The Delta Democrat-Times from Greenville, Mississippi on July 13, 1960 · Page 9
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The Delta Democrat-Times from Greenville, Mississippi · Page 9

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Greenville, Mississippi
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Wednesday, July 13, 1960
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Page 9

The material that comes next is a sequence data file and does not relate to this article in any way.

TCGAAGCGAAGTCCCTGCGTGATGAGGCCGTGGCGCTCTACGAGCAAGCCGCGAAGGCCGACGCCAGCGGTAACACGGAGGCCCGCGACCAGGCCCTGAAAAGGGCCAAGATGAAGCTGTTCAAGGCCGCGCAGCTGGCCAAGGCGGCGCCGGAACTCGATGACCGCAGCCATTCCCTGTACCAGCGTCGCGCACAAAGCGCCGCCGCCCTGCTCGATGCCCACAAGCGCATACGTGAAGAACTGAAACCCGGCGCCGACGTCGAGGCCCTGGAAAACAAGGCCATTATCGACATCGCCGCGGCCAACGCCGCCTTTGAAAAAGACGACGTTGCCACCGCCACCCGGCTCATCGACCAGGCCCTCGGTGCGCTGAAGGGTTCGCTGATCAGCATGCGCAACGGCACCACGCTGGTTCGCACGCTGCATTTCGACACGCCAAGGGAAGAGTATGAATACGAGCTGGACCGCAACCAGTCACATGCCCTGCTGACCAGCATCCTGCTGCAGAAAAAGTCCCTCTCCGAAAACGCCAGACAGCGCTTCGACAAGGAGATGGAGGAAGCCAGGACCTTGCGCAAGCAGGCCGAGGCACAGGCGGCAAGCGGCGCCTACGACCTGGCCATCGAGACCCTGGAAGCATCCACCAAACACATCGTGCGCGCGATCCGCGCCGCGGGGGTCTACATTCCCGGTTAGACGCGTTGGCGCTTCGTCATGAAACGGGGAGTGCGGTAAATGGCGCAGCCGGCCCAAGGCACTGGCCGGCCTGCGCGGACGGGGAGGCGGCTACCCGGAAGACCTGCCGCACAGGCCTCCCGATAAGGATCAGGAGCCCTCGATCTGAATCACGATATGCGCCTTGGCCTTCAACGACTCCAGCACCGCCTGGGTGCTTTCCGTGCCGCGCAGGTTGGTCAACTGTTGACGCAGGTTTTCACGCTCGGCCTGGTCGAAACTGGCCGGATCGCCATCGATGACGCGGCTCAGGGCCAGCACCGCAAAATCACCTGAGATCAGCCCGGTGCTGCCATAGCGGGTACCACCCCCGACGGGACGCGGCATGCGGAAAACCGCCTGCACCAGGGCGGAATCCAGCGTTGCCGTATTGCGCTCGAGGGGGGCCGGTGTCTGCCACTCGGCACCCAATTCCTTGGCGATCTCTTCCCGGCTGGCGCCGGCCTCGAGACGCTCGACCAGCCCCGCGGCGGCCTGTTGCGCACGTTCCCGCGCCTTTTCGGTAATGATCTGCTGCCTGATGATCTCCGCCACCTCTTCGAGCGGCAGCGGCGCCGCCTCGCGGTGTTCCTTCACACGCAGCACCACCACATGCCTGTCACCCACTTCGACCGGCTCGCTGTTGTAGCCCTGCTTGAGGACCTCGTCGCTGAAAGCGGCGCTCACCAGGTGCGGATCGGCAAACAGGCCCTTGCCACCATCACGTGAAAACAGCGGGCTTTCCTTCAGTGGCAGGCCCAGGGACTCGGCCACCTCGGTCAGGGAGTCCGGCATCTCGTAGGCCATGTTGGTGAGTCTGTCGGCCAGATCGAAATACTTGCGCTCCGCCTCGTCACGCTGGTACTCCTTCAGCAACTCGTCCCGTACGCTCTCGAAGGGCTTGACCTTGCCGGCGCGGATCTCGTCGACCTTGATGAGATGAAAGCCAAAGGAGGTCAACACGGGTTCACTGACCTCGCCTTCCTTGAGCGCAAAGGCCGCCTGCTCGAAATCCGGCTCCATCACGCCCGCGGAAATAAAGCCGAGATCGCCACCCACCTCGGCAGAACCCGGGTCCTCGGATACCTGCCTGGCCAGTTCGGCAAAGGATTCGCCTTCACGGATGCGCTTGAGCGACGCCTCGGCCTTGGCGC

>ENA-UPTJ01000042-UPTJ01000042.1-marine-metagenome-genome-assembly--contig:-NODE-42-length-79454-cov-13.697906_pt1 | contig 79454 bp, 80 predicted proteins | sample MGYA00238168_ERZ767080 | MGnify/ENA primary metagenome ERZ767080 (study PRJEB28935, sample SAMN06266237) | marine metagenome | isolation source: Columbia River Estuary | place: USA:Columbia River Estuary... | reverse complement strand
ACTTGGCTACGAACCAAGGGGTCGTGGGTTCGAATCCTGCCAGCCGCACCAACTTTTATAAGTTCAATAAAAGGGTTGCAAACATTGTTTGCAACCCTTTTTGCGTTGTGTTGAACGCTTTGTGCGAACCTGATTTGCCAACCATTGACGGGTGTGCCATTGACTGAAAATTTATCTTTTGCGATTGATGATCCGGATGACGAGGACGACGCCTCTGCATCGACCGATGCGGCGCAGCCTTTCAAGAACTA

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Dairy Diary-I 30 Years Of Dreams No. 270 By IIARRY MARSH STONEVILLE - A tour of the Walker Farms Dairy laboratory tested, reveals a electronically charted, mechanically op- crated, scientifically planned, antiseptically clean plant for producing and processing milk and milk products. Visitors and especially school classes can tour the white build- Ings and green pastures anytime but they will not be able to see the myriad of human experiences that have turned Walker Farms from a flood-ravaged farm to a $2 million a year Mississippi industry. They won't hear about the teenager who traveled 2,000 buy a premium bargain irst 20 Guernsey cows Ixxight arrived at the farm. Ten days ater the barn . and . silo burned o the ground destroying cquir ment and feed. One night the herdsman and his. wife moved away without warning. By mid-1929.a new barn had been built'and the Ireenville Rotary Club held a meeting there ns guests of the Walkers. In 1910 Walker and his sons turned to the Carolina Guernsey herds and bought nine COWF. In 1933 Walker Farms had its first store opening--where milk bottled at the dairy would be sold at the store. The scene was on Poplar Street, Clarence Saunders store operat- mites to bull at a price. the In 1940 Camellia Plantation just across the' creek from tlic original farm was purchased,.the present site of. the dairy and a new barn'was built and L. J. Lane was'hired as herdsman. ' Walker · today 'describes t h e hiring of Lane as herdsman as "a red letter:day in the history of-bur operation." ;Lane is recognized as an expert in Guernsey breeding, and .management. That fall 18-year-old Jimmy and a Louisiana Slate University dairy specialist drove Jimmy's roadster o a Guernsey sale-at Topsficld lass., towing a horso trailer bc- onging to Dr. Witte of Lcland Their mission was to purchase Tells Experiences Those stories are bound into ed by Jimmy Crumpton. A Guernsey cow was tied at the curb dairyman who lurnetl detective to in front of the store and a con- catch a rustler or the night-time lest held to see who could guess mule races staged for Yankees, closest lo the number of ounces she would produce at the 4 p.m. milking. That same year some of the Walker Farm heifers were being grazed on the old Isenberg property north of Greenville that hat been purchased by Walker. Someone stole one of the registered heifers, pulled her through the fence and butchered her. Walker visited the hide shops regularly and one day found a Guernsey hide with the same pattern recorded on missing Keifer's registration papers. Police traced the seller who was tried for the crime. Judge Surprised The hide and registration pap- a ' little dairy kept through the years by Mrs. George B. Walker, wife of the founder of this enterprise, and come alive when he tells them. The 1927 flood left the Walkers looking at a miuldy farm on the banks of Deer Creek near Delta Branch Experiment Station, where he had tendent recently been for a decade. superm- A little cotton was coming up on the high spots. It was too late (o plant anything but livestock feed and at the end of the growing sea-i son they had a lot of feed anil no place to sell it. Walker had thought al»ut entering the dairy field for a long time. Now he moved in that direction. He bought some grade Jersey cows and at the same time wrote ers were introduced as evidence Jimmy was able lo drive on home ^ n L 0 :* rtr _ ,,.__,, i .t · !· · i . t i i it i i »..nn r ii J « M I n ^ i i L i i \trt. and the presiding judge comment ed that it was the first time hi even knew a cow had "finger prints." By 1539 Walker Farms wa milking 100 cows every day. To| all the national dairy associations m stock ha( , ljcc|1 has asking it they were interested. ^ j n Ncw York wiscQnsill| . in assisting victims of the flood. The Guernsey Cattle Club of Anv erica responded by sending their field secretory to see Walke who liked the nation-wide qualityj control program of the club and: the breed itself. During those early days Walk-! er's two sons, George Rac a n d j Jimmy, often joined the Negroes in the milking barn and then delivered cans of milk to stores in Greenville and Leland before going to school. Now George Rac is Dr. George Rae Walker, head of the Stoneville Pedigreed Seed Co., and Jimmy is James K. Walker, head of Walker Farms. Barn Bums Income from th» dairy some times totaled $52 a week in those Carolinas and elsewhere. Thursday Night young .Guernsey bull named Pi «r Flying Horse Royal. They iked him because of the qual fications listed . in the Guernsey catalogue. Walker had told his on he could bid $1,000. When Jimmy phoned bauk the night be ore the sale that it would lake $2,500 lo buy Piper, his father old him "to leave him up there.' But young Jimmy had become acquainted wilh the auctioneer- Louie Merriman, one of the great est of that trade--and told him he md driven all the way from Mis sissippi to buy the bull. Friendship Pays The next day when Jimmy bid $1,100 for the bull, Merriman told the crowd, "Let that little boy : rom Mississippi have that bull," and the crowd did. On the way daughters had a rating ot 84.4, very high. His 103 tested daugh-; ers on their 314 records averaged 8730 pounds of milk and 43G »unds of buttorfal on ten month tests. One of his daughters, Valker Farms Piper Nimble, had three test records exceeding 800 pounds of butterfat. "Everyone who has ever bought a Piper daughter has been well pleased," comments Walker. One Piper daughter sold for $1,700 in 1953. Not all purchases of breeding stock have been so successful. In the farm paid $3,000 for a six month old calf. Six months later the a n i m a l developed spleen ami liver trouble and despite extensive treatment died. Eight heifers were produced by this animal. In 1911 the dairy began pasteurizing. That same' year the dairy provided 90 gallons of milk for 1700 soldiers wlw bivouacked overnight at Leland. Later in the! same year 175 Guernsey breeders attending the American Dairy Association convention in Memphis came by chartered bus to Stone-! ville for supper wilh entcrtaln-j ment by a plantation Negro band- and night mule races where the! heifer pasture is now. j "That put Walker Farms before! the American Guernsey breeders; many of them I think I'm mceling for the first time tell me what a fine lime they had here, I'm sorry I didn't gel a reg- home, a car in Memphis hit Jim- .^ of (hc ucsts/ , my s car anil skinned up the bull. and later collected SHOO from the other driver's insurance. The bull's daughters sold by Walker Farms have brought in more than $100,000. More of his daughters have received higher Guernsey Cattle Club Classifica- the only twins on record that developed so that Ijoth classified excellent. Both production and distribution has expanded. The Walkers believe it is because of the big de-j mand for high quality milk. Wednesday, July 13, I960 MODERN DAIRY LAYOUT -- This is how Walker Farms home (bin,- herd's pastures and barns and the Walker Farms processing plant lool today, niilk from the herd is obtained mechanically and is piped directly into cold storage tanks, thence to the processing plant and distributed by refrigerated 1 (rucks. tion than any other daughters (This is the first of a two part of a single bull. His 96 classifiedlseries) Dr. Colvard Will Address MSU Alumni From Three Counties Alumni of Mississippi State Un- .versity from three counties--Bol- Washinglon Sunflower and converge Greenville R. Thursday night at 7:30 p.m. for the annual meeting nf District 9 at American Legion Home Highway No. 1 North. Dr. D. W. Colvard, new presi- secretary, will also be speakers' at the three-county meeting that days and by mid-December the dent of Mississippi State Universi "Perfect Sleeper'' y, will be the chief speaker at; v -- " " ·· J he meeting. Head Coach WarJe Walker and (Bob) Williams, alumni 1 a crowd '"- down! First mattress scientifically designed to help prevent Fatigue Build-Up! · Patented SertaEiner construction ... slender ribbons ol sleel distribute weight perfectly, help prevent Fatigue Buifd-Up! · Smooth-top construction--no buttons, no bumps! · Extra Isvelizing layerj · Quilted borderswon'lbreak / )MiII=» r«l«111nn HOME APPLIANCE COMPANY Phone ED 2-1503 Highway 82 E. is expected to attract of around 500. Dave Dunaway of Greenvil!e,| :~ president of the Mississippi State A l u m n i Association for Washing- Count)', will preside over the big rally here. Officers for the three - county district will be elected. Tliis is Dr. Colvard's first visit to the Delta region in the Greenville area. Victor Ayres o! Leland, vice president of the County Alumni Association, will be in charge of the program. N'ewman Bolls is the secretary. One of the largest attended Mississippi State alumni rallies is expected for Thurday night here. Dr. Colvard, former dean o f l agriculture at North Carolinai Slate College, became the twclf-i th president of Mississippi Stale University on July I. He succeeds Dr. Ben F. Hil va rd, a 46-year-old native of Ashe County. i In outlining the criteria t h e Board of Trustees of Institutions nf Higher Learning .searched for Jn the new president of Misslssip-', i State, President Ch.irles D.' air of Louisville, said, "Th c lan's age .should be such as lo ssure years of service; he! lould be formally trained in a anner commensurate with the wsition; he should be an educat- man of broad and balanced! earning, and, finally, he should ave that indefinable, and yet very real, capacity to evoke the jest m his people and to work n harmony with the faculty, the tudents, the alumni, the Goard if Trustees, and the public. 'Such a man, we believe, is' )r. Colvard, our unanimous choice as president of Mlssissip- )i State University." As dean of agriculture. Dr. Col-, vard directed a program of tea- 1 ching, research and · extension that reached every co'.mty ·' in North Carolina. I During his seven years as dean, Dr. Colvard worked lo build a program that would serve the total needs of agriculture. He appointed many of the top people in the School of Agriculture who' helpcil him plan and carry out his program. Mississippi State students, now! Iwme on vacation, are extended a special invitaton to attend, Tuesday. Already more than 200' persons have advised they attend. bun, who has server! his nlma mater for almost a half-century. "Mr. Ben" has served as direc- Dr. D. W. COLVARD president. Upon his retircmeni he will be named president emei itus of Mississippi State. In accepting the presidency Dr. Colvard said, "I nm accepting the position because of the broader educational responsibili-' ty it offers me and because of the overwhelming invilalion f have had from the people of Mis-j Democratic convention, sissippi." Acceptance of the Mis-i KENNEDY'S BULLETIN j LOS ANGELfiS (AP) - Sup-' porters of Sen. John Kennedy aren't relying entirely on the) uners me uiiu uci-auii; ui i - , I - . . . r'nress t o provide coverage o ! m e . overwhelming invilalion f I" 1 -" "· " u B , . Kennedy headquarters is p;ib- tor of publicity, registrar, and ad-.sissippi Slate presidency enc!cd| ' .. , ministrative assistant lo the pre-125 years of professional service;" snm B ' Is own newspaper, c sident. In 1353. he was made 1 in North Carolina for Dr. Co!-t!ie Kennedy Gmvention B u l l e t i n . T h e r e it Is! Just The Apartment We've Been Looking For Delia Democrat-Times Classified feds Marketplace of fast rontals ..:.. Phona ED[54155 and of course it's nilvprti-'pcl in (lie Delta Democrat-Times Classified Section. When you're njmlmcirt IninfinR you'll find just the place you want in the Dcmocraf-Times Classified Section. It's surprising (and a lof of f u n ) lo discover how ninny w o n d e r f u l offers arc listed cvcrydny under "Apartments Tor Kent" in (he Clnssificd columns. 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